Expert Panel to Debate Raw Milk Safety
April 17, 2014 - News Release
The controversial topic of whether raw milk should be sold legally in Canada will be the focus of a day-long panel at the University of Guelph this month.
The Science to Policy Symposium, organized by U of G’s Food Science department, will bring together food scientists, policy experts, raw milk proponents and industry representatives April 22. The panel will discuss whether raw milk, which cannot now be sold in Canada, should be made available for sale.
Panellists will include experts from U of G, the Dairy Farmers of Canada, the Centre for Public Health Research, Health Canada and American universities. Among proponents of raw milk at the event will be farmer Michael Schmidt, who is in court proceedings involving the sale of raw milk.
Art Hill, chair of the Food Science department and symposium organizer, said the panel will discuss issues beyond the safety of raw milk.
“This panel is looking at food safety and security, and examining current policies relating to raw and pasteurized milk as a case study,” Hill said.
“Policy-makers have to make very difficult decisions when it comes to regulating products. There are a number of political, social and economic issues they will have to consider.”
Farmers and their families can consume raw milk, but its sale is still illegal.
“There are questions relating to microbial issues in milk,” said Hill. “In my view, the science says that raw milk is unsafe, and the ban on the sale of raw milk should continue.”
Sylvain Charlebois, College of Business and Economics, has studied food production economics and will speak during the event.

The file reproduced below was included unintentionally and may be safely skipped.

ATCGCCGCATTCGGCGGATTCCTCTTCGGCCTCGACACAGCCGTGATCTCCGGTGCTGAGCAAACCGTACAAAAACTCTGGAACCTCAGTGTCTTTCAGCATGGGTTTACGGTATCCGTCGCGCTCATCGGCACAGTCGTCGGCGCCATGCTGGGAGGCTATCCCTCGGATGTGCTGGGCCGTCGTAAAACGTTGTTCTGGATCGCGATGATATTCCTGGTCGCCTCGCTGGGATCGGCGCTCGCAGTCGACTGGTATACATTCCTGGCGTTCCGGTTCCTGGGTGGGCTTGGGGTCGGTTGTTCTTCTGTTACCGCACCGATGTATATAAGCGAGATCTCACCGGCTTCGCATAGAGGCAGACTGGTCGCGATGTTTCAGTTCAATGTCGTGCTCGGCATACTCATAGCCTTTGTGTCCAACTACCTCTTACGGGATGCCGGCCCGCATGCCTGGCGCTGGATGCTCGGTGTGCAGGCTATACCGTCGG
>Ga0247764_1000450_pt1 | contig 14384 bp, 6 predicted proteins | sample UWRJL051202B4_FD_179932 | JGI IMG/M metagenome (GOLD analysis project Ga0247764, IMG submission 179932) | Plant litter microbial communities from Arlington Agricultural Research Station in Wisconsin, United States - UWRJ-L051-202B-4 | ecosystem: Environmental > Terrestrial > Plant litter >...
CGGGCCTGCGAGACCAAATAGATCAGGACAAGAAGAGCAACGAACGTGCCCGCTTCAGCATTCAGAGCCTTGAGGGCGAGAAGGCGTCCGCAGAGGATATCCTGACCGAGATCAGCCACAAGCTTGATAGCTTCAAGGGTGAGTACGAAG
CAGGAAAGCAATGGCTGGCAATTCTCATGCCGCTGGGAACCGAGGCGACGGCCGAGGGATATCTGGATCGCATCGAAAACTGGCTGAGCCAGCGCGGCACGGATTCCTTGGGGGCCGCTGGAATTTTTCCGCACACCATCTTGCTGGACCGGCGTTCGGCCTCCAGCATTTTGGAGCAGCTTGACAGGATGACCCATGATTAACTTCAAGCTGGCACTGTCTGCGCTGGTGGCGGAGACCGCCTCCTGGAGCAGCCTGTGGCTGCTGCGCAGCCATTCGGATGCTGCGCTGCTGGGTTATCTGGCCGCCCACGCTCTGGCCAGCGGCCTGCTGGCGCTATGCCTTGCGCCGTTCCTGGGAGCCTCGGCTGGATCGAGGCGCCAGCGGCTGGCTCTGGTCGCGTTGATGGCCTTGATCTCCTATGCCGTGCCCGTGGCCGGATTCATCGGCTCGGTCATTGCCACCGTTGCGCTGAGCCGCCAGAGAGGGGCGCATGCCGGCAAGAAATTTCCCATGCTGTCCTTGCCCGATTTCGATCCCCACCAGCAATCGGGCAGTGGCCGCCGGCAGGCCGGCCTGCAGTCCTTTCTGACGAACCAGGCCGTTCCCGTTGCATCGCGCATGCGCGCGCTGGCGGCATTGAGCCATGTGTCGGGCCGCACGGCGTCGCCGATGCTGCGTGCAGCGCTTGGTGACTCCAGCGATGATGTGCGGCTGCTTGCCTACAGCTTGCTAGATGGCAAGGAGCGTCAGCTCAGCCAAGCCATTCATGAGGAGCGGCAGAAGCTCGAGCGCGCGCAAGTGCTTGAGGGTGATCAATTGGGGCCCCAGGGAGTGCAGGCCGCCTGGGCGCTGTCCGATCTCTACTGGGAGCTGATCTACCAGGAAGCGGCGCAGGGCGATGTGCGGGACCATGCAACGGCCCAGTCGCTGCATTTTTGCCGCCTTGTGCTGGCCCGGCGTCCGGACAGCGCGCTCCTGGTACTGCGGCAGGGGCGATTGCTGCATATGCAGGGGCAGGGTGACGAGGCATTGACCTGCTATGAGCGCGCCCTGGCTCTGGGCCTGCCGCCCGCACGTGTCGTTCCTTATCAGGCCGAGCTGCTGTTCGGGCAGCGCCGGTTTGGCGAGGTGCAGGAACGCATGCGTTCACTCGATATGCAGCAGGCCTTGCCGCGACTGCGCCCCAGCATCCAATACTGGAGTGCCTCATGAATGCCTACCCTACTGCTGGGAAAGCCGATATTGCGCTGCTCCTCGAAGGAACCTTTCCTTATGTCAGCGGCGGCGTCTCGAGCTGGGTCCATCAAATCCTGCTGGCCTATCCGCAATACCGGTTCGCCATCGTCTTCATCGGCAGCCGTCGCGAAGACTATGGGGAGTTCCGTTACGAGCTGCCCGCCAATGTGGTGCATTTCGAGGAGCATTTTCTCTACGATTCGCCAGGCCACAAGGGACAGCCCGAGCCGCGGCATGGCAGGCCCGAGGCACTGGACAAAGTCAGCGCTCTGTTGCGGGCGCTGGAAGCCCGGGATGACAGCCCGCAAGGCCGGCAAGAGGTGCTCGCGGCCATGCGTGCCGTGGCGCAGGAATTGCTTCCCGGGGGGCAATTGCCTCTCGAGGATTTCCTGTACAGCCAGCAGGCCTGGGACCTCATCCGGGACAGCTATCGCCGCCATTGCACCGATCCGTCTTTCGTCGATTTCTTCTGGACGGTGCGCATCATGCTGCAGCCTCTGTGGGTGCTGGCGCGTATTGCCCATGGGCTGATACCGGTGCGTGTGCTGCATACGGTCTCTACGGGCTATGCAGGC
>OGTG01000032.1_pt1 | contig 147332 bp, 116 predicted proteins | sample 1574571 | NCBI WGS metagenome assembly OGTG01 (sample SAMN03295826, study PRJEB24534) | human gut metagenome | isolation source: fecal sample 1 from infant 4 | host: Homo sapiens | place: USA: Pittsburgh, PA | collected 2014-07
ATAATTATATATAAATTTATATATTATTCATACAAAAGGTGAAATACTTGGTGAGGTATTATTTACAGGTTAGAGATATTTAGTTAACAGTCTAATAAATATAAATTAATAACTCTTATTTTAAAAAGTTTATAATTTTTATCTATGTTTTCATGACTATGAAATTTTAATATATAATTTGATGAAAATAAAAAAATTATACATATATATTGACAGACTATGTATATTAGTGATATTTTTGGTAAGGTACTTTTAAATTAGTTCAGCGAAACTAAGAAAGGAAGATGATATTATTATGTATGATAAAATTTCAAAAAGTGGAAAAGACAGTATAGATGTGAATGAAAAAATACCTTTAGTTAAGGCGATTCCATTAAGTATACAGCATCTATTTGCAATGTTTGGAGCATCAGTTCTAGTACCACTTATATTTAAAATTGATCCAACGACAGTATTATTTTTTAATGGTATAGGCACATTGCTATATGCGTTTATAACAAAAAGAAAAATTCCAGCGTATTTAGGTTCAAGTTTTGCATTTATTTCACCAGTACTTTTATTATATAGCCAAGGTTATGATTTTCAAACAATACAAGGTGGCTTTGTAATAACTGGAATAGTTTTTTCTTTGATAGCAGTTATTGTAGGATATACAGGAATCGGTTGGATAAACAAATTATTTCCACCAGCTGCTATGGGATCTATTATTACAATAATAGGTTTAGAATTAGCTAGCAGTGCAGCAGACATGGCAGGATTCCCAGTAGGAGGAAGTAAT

He favours allowing the sale of raw milk.
“I think it should be made available, but I‘m a French Canadian who drank unpasteurized milk as a child, so I’m biased,” he said.
“However, we need to make sure consumers are well aware of the risks and give science a voice.”
Charlebois, a board member of the Canadian Food Inspection Agency, said safety concerns about raw milk are greater for elderly consumers.
“Since our population is getting older, and more consumers likely have compromised immune systems, it’s important to understand the health risks related to raw milk.”
He believes consumers should be able to make their own decisions about what they consume.
“The power of choice is inherent to our democratic values. Raw milk advocates are clearly gaining allies in some areas while health concerns remain. For consumers to make the right choice, sharing the science is as critical as educating them on food safety.”
The symposium will take place in the U of G Arboretum Centre April 22, from 8:30 a.m. to 4:40 p.m. To register and for information, visit the Science to Policy Symposium website.
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